AHIMELECH (a-hĭm'-ĕ-lĕk, Heb. ’ăhîmelekh, brother of a king)
A priest serving in the priestly center of Nob in the time of Saul. He assisted David, not knowing that he was a fugitive from the king, by giving him Goliath’s sword and allowing him to eat the consecrated bread. Doeg the Edomite denounced him to Saul and, at Saul’s command, massacred all the priests at Nob except Abiathar, who fled to David (1Sam.21.1-1Sam.21.15-1Sam.22.1-1Sam.22.23).Son of Abiathar and grandson of Ahimelech (2Sam.8.17; 1Chr.18.16; 1Chr.24.6).A Hittite who, with Abishai, was asked to accompany David to Saul’s camp (1Sam.26.6).
2. A Hitt. who followed David while he was a fugitive in the wilderness hiding from Saul (1 Sam 26:6).
3. A son of Abiathar is also called Ahimelech (2 Sam 8:17 and 1 Chron 18:16) and a grandson of 1 above. Most scholars regard this as an inadvertent transposition for “Abiathar the son of Ahimelech.” While this is likely enough, the detailed account of 1 Chronicles 24:3, 6, 31 would seem to rule against it. One has only to look at the Phoen. lists of names in C.I.S. for the phenomena of patronymics where father, grandson, and greatgreat-grandson all share the name “A” while son and great-grandson share the name “B,” e.g. the patrilineal pattern of “A” begets “B” begets “A” begets “B” begets “A.”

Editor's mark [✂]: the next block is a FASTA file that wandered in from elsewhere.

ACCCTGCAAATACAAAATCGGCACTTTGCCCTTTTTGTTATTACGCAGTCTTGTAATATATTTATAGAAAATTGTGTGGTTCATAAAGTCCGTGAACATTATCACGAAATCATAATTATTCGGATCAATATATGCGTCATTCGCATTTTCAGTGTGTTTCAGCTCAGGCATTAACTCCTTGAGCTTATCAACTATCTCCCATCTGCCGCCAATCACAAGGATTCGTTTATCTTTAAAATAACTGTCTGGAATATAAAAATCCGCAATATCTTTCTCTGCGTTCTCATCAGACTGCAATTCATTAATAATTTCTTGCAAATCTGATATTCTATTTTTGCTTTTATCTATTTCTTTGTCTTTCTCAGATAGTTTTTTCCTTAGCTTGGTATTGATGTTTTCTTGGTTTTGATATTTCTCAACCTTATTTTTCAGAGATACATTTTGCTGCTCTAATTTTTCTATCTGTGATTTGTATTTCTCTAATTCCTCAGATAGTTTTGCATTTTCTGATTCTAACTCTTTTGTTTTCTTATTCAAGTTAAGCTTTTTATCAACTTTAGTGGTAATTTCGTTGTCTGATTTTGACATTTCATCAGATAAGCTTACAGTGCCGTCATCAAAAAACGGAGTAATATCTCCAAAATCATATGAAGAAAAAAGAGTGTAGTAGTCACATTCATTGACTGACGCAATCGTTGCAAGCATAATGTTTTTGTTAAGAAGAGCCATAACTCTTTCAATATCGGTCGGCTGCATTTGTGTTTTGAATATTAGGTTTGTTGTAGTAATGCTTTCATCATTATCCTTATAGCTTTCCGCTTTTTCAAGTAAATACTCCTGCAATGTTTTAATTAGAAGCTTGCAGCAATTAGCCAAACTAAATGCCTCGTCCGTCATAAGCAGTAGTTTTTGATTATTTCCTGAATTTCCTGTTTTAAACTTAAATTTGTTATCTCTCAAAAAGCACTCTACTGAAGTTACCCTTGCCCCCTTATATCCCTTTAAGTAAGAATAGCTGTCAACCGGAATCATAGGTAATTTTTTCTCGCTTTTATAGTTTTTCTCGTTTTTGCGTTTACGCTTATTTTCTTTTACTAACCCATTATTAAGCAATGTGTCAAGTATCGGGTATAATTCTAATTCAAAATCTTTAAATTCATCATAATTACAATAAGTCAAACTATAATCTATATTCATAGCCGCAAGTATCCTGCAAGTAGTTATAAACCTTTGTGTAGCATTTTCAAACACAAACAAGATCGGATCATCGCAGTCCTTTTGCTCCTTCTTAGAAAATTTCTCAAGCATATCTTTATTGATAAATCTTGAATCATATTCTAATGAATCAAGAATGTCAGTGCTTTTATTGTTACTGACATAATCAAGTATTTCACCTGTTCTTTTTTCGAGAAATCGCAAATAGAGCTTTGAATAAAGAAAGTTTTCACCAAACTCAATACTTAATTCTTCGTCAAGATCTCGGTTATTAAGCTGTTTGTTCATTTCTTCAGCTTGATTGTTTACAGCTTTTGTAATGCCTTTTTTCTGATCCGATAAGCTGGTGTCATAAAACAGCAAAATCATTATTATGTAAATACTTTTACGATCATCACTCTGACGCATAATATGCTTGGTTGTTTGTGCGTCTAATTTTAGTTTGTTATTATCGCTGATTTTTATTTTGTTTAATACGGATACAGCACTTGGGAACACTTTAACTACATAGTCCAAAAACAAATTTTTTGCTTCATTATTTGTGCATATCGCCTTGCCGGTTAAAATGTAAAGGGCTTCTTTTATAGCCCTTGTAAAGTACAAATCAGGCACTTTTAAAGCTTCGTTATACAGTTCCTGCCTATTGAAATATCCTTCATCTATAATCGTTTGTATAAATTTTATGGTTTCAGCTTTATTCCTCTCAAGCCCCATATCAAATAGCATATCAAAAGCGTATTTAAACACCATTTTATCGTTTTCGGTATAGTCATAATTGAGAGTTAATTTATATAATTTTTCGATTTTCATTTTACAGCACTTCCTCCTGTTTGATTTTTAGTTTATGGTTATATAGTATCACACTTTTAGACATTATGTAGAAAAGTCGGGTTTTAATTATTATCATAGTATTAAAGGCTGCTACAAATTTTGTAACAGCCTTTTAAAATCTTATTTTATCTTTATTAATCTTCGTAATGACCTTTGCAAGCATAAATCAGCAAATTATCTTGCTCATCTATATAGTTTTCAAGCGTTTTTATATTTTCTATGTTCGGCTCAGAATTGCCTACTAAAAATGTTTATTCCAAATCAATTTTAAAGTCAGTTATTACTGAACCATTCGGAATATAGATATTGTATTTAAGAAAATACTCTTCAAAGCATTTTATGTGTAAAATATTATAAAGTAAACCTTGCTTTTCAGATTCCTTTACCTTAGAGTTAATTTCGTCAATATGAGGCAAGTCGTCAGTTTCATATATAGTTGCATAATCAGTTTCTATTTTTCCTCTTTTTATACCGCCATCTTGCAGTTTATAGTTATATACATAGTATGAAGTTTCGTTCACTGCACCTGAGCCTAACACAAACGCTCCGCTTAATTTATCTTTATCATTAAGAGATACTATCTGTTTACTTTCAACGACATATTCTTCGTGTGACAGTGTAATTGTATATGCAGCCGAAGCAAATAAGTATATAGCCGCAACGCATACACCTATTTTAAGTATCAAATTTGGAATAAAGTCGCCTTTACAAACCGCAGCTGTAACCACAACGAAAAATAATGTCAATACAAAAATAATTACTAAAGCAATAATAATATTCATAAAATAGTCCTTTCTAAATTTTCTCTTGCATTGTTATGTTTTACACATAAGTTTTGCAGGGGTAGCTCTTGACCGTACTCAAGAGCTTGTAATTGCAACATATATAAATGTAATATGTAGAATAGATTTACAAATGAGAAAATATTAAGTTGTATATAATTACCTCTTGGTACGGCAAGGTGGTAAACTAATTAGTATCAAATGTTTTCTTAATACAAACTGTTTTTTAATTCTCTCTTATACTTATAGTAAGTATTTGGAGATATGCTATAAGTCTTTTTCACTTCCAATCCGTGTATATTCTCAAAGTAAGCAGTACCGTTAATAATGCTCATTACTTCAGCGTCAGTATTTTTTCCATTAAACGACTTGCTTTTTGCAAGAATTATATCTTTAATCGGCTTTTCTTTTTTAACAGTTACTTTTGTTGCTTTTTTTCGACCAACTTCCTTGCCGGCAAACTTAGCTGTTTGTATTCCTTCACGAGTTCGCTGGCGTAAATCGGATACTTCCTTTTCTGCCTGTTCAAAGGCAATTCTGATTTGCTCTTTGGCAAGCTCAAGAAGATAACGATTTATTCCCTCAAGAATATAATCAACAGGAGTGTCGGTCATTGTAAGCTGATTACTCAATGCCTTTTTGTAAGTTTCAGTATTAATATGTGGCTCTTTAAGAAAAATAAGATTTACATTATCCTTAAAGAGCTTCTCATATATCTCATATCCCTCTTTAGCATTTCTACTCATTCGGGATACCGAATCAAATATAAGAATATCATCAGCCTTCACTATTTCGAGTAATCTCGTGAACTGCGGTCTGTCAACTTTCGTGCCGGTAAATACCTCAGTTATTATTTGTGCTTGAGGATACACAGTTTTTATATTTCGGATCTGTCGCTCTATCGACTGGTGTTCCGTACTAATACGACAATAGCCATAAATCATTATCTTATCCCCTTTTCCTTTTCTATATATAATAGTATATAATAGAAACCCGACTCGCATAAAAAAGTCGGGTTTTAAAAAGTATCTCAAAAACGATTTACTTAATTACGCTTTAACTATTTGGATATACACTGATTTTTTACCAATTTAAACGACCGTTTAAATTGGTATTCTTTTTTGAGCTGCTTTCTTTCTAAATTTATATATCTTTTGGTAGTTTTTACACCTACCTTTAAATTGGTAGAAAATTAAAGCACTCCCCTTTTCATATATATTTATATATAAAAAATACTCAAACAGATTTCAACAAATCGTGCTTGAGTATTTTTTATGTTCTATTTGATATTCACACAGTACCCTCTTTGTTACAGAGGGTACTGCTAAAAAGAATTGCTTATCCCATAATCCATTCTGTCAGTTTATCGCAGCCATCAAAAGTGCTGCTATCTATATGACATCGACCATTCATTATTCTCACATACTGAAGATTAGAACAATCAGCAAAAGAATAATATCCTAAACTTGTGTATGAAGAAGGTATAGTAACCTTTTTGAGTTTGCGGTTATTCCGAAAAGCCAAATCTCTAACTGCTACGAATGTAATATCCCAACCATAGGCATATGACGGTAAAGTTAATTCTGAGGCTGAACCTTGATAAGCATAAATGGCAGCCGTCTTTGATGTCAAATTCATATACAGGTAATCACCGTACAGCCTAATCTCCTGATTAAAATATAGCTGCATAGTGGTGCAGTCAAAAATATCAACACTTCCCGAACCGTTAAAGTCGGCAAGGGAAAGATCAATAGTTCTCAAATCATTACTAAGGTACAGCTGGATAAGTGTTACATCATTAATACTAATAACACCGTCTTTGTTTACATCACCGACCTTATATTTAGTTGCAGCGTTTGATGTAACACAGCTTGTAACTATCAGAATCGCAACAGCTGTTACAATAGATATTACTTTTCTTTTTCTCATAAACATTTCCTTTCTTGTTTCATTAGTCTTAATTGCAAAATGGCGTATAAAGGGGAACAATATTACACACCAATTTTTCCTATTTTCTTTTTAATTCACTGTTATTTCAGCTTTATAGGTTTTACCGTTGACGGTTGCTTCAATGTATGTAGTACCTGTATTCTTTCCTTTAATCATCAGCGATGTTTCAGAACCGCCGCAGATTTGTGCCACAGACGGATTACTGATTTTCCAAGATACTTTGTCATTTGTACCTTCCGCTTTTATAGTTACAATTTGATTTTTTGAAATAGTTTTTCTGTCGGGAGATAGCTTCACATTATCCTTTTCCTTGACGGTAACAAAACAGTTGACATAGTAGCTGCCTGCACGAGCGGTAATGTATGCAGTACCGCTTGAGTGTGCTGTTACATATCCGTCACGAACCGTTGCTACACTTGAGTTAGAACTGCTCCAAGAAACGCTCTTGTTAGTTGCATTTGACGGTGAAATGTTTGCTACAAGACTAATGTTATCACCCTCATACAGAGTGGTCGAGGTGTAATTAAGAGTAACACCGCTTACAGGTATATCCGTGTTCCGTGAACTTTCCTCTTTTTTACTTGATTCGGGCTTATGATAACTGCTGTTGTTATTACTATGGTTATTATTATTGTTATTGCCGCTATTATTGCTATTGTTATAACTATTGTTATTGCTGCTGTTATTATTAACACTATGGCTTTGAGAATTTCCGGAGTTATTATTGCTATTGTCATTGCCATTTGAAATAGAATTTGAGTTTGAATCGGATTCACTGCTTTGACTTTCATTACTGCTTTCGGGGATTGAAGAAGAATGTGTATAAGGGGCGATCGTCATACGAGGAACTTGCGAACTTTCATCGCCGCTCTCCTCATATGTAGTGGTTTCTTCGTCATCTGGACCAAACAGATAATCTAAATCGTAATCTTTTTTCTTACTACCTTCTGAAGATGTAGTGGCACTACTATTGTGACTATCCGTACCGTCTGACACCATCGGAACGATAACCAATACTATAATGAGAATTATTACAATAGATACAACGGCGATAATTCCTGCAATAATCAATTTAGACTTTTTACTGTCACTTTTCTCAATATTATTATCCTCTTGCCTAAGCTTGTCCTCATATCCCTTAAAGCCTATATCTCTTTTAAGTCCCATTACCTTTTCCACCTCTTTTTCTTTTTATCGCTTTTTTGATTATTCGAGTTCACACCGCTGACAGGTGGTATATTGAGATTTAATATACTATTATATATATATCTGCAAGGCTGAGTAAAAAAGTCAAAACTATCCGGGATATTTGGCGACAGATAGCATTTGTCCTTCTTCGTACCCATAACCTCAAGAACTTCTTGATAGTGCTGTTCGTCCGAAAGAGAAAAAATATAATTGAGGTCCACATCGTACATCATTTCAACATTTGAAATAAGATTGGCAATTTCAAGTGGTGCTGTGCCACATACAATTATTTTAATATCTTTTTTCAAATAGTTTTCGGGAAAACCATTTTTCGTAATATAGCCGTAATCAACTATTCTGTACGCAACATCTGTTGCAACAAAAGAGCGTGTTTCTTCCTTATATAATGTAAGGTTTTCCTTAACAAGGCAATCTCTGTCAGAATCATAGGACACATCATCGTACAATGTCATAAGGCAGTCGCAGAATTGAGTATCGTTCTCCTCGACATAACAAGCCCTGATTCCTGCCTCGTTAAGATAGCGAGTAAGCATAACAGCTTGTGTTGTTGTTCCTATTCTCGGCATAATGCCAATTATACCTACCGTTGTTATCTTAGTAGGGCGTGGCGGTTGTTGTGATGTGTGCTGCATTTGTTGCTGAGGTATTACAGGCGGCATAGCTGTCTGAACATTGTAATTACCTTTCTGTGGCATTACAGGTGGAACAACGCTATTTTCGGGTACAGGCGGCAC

W. F. Albright, Archaeology and the
International Standard Bible Encyclopedia (1915)
(’achimelekh, "brother of a king," or, "my brother is king," or, "king is brother"):
Many regard "Ahimelech the son of Abiathar" (Mt gives Ahimelech) as an inadvertent transposition for "Abiathar the son of Ahimelech." This is rather plausible in the passage in 2Sa 8 and the duplicate of it in 1Ch 18:16, but it has no application in the detailed account in 1Ch 24. One must accept Ahimelech the son of Abiathar as historical unless, indeed, one regards the testimony of Ch to a fact as evidence in disproof of that fact. See Abiathar.
(3) A Hittite, a companion and friend of David, when he was hiding from Saul in the wilderness (1Sa 26:6).
Willis J. Beecher